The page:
Lawmakers Starve Conservation Programs That Benefit Farmers and Wildlife
Programs that benefit wildlife and wildlife habitat are severely cut in the 2012 Agriculture Appropriations bill.
The Senate voted to slash more than $700 million dollars from conservation programs that help farmers, ranchers and foresters, as well as soil, water and wildlife. These steep cuts in the 2012 Agriculture Appropriations bill target crucial and effective programs that are already oversubscribed with a long waiting list of farmers wanting to implement conservation practices.
“You reap what you sow, and the agriculture funding bill will be a bitter harvest for farmers, ranchers and wildlife,” said Aviva Glaser, agriculture policy coordinator for the National Wildlife Federation.
Programs that benefit wildlife and wildlife habitat are severely reduced in the appropriations bill. The legislation slices funding in half for the Grasslands Reserve Program, a popular and underfunded program that helps farmers and ranchers protect and restore some of America’s last remaining native grasslands. This bill also guts funding by 41 percent for the Wildlife Habitat Incentives Program, which helps landowners create wildlife habitat on working landscapes. The National Wildlife Federation is particularly outraged that this legislation completely zeroes out the Voluntary Public Access Program, which encourages farmers to make their land accessible to the public for hunting, fishing and other wildlife-based recreational opportunities.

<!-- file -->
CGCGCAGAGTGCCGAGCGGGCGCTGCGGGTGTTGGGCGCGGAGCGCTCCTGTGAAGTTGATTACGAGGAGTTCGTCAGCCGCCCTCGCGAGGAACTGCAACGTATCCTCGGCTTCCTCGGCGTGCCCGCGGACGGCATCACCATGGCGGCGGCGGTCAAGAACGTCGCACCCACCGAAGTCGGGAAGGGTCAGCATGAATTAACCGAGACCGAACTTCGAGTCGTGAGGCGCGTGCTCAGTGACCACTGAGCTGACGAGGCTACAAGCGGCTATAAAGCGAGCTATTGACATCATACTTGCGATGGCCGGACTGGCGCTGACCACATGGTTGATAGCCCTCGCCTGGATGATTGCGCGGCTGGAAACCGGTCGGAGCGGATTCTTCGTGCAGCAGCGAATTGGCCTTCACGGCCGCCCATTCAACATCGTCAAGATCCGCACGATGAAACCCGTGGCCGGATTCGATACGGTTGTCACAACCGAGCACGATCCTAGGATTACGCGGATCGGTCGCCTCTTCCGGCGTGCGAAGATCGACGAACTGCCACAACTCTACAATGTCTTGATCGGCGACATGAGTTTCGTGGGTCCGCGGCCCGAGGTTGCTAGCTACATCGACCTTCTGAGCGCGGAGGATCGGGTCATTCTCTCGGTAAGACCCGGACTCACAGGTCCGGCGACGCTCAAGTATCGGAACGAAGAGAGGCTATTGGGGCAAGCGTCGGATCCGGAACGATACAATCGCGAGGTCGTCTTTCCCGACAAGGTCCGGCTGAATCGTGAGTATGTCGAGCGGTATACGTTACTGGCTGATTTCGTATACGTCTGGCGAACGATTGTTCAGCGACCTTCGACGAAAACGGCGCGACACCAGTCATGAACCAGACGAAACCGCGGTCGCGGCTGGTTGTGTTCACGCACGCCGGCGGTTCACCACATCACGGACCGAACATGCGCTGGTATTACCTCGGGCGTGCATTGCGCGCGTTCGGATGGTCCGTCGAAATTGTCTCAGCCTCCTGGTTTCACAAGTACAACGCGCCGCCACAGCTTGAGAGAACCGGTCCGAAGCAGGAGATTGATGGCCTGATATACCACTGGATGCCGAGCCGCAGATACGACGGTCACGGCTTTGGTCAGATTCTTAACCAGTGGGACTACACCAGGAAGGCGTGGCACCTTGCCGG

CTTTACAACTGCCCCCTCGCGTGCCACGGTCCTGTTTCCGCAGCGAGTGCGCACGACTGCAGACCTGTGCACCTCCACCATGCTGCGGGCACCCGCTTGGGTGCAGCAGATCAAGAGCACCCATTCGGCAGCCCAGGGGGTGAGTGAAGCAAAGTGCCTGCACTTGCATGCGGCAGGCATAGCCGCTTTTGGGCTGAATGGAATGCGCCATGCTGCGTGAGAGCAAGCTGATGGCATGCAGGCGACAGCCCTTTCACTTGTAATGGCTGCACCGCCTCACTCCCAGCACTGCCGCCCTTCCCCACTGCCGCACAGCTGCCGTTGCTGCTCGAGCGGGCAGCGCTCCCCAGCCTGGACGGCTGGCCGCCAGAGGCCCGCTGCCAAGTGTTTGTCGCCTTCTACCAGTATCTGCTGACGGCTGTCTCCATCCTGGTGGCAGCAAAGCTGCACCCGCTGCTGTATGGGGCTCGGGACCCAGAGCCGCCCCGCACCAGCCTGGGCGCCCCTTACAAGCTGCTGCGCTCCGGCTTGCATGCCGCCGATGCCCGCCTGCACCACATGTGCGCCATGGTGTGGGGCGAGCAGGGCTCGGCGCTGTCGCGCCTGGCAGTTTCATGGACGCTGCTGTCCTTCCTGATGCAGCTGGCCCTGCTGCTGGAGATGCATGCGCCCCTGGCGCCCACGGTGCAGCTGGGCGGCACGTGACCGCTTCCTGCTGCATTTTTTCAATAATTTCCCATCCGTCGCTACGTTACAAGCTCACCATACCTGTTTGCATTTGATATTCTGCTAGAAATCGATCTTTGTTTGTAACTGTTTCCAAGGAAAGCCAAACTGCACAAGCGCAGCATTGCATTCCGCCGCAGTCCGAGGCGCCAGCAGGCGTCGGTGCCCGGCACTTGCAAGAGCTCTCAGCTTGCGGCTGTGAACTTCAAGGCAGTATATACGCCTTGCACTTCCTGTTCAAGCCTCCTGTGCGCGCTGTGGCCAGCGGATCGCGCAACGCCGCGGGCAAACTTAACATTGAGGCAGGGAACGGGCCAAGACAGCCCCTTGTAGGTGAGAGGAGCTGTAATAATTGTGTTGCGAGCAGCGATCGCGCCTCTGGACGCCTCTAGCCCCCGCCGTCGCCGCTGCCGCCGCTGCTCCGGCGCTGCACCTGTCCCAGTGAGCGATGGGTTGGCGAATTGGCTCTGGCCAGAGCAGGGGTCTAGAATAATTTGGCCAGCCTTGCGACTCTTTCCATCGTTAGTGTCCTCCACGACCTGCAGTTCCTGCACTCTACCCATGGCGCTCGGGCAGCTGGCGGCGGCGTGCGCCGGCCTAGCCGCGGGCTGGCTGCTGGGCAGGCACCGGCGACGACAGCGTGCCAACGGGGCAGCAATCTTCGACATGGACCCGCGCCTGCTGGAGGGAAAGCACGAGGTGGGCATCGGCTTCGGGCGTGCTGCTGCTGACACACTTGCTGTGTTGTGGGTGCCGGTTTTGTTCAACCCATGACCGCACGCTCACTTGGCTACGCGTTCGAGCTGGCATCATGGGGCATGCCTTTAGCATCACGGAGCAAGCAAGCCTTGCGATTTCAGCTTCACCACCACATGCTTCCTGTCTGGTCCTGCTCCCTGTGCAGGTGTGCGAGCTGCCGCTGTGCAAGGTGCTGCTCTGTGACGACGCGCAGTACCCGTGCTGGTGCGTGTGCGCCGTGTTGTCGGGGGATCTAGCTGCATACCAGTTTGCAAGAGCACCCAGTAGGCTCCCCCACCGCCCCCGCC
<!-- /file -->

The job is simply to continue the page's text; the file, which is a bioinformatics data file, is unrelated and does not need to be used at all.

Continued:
“Healthy soil, healthy water and healthy wildlife populations add economic value to communities and their quality of life,” Glaser said. “By disproportionately targeting conservation and wildlife programs, lawmakers are shortchanging wildlife and rural communities.”
Grassland Reserve Program
The Grassland Reserve Program
(GRP) is a voluntary program that enables landowners to restore or protect native grasslands on portions of their property through long term or permanent easements.